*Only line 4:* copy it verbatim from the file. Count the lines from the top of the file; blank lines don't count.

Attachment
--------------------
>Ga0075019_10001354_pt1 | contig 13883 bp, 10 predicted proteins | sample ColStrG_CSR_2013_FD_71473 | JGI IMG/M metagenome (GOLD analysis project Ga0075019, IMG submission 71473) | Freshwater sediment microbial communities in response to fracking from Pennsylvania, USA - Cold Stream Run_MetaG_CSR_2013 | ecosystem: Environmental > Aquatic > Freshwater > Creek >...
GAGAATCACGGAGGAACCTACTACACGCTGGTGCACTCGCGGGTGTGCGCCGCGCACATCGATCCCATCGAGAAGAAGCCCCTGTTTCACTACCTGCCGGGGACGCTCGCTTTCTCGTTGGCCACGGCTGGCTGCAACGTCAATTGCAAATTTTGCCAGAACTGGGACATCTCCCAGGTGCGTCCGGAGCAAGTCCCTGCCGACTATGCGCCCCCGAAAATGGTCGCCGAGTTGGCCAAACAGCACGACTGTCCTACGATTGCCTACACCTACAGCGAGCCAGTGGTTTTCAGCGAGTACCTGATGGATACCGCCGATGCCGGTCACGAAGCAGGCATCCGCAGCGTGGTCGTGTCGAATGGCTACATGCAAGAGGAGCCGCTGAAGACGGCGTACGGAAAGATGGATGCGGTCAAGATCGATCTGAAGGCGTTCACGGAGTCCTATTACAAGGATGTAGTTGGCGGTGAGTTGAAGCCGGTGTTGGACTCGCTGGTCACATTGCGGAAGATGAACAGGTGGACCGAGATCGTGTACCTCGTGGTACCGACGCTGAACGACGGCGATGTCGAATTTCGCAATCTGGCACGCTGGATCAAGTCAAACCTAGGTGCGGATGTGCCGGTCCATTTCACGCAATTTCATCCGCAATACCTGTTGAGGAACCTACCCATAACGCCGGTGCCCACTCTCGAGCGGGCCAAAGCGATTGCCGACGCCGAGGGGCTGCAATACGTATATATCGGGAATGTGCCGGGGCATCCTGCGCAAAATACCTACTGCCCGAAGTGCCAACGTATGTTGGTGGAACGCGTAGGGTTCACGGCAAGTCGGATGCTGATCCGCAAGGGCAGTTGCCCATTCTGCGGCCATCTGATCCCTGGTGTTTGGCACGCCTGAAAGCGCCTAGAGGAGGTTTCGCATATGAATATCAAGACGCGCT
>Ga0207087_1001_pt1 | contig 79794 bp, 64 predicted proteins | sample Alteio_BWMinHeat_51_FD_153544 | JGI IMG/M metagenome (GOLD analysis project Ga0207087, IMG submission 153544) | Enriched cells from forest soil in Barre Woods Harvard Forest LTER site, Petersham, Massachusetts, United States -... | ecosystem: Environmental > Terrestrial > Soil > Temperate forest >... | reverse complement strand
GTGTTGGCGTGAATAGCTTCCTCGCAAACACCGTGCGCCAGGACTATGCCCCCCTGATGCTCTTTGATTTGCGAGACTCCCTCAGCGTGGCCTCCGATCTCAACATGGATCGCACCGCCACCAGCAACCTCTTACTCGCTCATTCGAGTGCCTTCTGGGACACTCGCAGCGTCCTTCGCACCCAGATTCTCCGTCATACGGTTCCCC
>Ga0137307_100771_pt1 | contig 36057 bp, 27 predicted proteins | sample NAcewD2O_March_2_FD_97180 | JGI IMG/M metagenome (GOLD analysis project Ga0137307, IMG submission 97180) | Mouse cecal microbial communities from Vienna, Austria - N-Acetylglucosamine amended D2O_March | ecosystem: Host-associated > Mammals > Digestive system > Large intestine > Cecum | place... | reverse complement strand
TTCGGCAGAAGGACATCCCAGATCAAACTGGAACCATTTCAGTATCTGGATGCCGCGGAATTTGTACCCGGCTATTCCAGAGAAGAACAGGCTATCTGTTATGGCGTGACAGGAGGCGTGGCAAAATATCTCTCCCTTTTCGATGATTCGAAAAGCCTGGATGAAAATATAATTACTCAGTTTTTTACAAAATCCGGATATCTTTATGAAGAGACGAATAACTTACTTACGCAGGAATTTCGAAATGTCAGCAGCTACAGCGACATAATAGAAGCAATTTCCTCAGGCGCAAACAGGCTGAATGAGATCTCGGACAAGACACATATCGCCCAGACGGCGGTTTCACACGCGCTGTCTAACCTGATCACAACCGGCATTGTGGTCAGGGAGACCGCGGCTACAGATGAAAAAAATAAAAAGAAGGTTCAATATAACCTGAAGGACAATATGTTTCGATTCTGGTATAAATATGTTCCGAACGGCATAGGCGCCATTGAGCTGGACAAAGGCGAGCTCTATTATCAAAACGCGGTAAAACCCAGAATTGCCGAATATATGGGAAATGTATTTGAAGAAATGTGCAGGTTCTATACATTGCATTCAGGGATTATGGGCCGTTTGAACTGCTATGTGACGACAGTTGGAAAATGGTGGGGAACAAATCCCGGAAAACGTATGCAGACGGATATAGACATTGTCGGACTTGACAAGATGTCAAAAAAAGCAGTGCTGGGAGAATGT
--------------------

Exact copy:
GTGTTGGCGTGAATAGCTTCCTCGCAAACACCGTGCGCCAGGACTATGCCCCCCTGATGCTCTTTGATTTGCGAGACTCCCTCAGCGTGGCCTCCGATCTCAACATGGATCGCACCGCCACCAGCAACCTCTTACTCGCTCATTCGAGTGCCTTCTGGGACACTCGCAGCGTCCTTCGCACCCAGATTCTCCGTCATACGGTTCCCC